Q: You also interact with Delhi University’s Law graduates. How do you see them today as compared to say thirty years back when you were a student?
A: There is a difference. In my times, Law was not a very attractive profession. Law schools usually had the worst students. Now, with the coming up of five-year law colleges and proliferation of law firms in the country things have changed. The are better in terms of quality, the Bangalore Law School pioneered that, people are coming to law schools and a lot of money is there in the profession.
Q: But, in terms of idealism, is it the same?
A: You have slightly better quality Law students coming in and coming out of these professional Law schools. On the other hand, this whole race has become a way of making money. People come in for money and glamour, not necessarily for idealism.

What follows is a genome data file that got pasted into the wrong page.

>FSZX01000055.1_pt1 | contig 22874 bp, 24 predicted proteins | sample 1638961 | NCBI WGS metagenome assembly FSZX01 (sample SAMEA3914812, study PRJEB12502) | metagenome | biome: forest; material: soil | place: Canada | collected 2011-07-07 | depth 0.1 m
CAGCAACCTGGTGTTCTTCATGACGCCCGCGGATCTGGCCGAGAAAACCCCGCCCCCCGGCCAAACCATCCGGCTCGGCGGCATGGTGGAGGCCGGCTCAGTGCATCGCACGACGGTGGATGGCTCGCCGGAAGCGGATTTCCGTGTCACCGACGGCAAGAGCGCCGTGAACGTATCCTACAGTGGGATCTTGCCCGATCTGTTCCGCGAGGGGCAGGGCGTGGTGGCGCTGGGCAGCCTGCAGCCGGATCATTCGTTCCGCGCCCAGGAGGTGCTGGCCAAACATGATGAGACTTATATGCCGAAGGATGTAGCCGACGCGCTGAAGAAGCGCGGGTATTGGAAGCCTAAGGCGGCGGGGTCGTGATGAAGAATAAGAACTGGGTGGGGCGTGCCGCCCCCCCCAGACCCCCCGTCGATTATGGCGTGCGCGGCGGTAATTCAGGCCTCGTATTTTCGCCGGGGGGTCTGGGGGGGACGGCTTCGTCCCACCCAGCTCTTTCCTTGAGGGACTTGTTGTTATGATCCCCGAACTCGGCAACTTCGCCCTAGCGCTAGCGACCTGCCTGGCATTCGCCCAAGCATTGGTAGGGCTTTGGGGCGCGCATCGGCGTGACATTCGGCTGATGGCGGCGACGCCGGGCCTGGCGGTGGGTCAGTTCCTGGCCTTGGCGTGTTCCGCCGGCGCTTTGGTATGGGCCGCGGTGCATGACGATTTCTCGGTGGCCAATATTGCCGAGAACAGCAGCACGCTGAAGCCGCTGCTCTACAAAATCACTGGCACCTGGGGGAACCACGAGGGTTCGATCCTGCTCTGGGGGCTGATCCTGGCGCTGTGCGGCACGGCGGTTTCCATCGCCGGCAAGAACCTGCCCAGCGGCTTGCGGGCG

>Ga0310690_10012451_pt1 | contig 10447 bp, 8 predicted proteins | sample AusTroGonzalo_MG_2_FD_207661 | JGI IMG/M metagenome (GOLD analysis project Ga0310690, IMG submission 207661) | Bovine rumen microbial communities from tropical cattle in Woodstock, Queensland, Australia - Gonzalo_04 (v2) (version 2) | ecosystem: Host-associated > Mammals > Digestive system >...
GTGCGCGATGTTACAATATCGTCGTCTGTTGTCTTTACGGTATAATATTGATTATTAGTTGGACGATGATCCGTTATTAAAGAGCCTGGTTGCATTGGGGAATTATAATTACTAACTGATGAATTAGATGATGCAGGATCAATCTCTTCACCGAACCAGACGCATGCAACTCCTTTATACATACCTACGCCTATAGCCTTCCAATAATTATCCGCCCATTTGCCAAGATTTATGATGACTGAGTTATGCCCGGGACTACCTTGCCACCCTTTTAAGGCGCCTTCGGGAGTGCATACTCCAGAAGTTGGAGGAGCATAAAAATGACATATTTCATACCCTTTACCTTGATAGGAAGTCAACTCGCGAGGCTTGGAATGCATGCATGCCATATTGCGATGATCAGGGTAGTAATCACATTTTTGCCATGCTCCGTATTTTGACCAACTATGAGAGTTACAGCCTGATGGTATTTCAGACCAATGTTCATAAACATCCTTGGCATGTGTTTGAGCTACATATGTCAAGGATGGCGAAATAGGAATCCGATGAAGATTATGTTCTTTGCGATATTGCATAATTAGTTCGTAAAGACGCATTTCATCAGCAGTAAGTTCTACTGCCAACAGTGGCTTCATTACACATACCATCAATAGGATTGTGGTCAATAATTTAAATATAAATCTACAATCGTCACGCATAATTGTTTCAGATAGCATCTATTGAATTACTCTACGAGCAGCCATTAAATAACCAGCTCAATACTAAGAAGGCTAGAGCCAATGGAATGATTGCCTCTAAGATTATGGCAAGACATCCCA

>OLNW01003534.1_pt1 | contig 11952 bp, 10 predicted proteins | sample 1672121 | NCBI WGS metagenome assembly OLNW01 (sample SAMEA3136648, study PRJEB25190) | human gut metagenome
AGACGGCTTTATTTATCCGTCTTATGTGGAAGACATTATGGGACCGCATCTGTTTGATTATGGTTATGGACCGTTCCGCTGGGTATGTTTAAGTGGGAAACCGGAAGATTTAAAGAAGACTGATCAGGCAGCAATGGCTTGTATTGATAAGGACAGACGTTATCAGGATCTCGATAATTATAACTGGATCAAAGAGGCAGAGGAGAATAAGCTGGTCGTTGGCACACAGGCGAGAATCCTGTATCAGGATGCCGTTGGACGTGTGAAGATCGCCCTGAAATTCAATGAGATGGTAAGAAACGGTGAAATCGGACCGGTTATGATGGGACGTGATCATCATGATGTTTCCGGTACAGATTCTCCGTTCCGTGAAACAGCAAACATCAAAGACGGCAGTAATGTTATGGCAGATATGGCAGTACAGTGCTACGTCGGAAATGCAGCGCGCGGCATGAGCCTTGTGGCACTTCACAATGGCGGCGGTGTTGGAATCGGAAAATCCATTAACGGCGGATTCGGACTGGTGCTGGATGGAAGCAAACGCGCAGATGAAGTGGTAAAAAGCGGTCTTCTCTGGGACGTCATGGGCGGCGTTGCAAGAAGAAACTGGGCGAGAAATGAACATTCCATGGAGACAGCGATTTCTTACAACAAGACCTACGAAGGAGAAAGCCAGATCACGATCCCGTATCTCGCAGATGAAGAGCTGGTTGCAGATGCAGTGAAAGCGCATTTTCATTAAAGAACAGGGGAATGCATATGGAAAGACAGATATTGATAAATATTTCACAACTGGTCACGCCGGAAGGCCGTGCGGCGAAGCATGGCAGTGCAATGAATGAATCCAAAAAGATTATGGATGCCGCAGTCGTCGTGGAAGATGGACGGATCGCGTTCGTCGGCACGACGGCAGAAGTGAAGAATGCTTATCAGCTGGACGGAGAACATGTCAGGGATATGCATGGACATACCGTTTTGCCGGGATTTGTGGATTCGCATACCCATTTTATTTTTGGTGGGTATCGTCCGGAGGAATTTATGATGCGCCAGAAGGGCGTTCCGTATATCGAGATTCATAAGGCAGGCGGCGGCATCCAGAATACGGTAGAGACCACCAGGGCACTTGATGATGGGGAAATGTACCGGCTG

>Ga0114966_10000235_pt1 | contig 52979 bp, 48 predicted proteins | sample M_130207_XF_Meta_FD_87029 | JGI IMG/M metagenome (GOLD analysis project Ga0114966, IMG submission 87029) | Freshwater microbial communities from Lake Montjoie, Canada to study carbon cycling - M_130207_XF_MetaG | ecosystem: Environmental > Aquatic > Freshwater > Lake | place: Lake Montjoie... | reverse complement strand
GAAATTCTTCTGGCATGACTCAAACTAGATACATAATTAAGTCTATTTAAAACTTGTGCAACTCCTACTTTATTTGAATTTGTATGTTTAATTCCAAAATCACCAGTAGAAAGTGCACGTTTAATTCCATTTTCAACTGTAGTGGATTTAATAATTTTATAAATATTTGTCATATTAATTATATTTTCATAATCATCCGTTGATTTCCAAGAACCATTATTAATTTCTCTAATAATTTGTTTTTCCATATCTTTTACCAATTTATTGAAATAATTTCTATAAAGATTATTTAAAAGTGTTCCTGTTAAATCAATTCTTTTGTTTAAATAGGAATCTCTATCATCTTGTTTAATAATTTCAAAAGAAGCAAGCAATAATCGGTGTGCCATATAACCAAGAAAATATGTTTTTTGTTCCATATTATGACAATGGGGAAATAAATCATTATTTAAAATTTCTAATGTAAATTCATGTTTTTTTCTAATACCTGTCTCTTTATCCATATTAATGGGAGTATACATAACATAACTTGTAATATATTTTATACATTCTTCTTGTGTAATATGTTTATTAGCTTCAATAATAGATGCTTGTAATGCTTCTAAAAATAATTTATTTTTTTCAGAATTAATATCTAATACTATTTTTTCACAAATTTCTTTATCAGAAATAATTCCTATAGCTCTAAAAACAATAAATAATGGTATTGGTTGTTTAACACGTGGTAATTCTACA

Q: Coming back to the laymen of this country, how do you defend a person like Kasab?
A: I am essentially a Public interest lawyer. However, in my view, everybody is entitled to a defence. If anything can be said to defend an accused, it should be said. If there is nothing that can be said then, of course, you don’t present falsehoods.
Q: You are starting an institute in Palampur to educate young people on Public Policies. What’s the objective, when will the institute start and how can people join these kinds of institutes?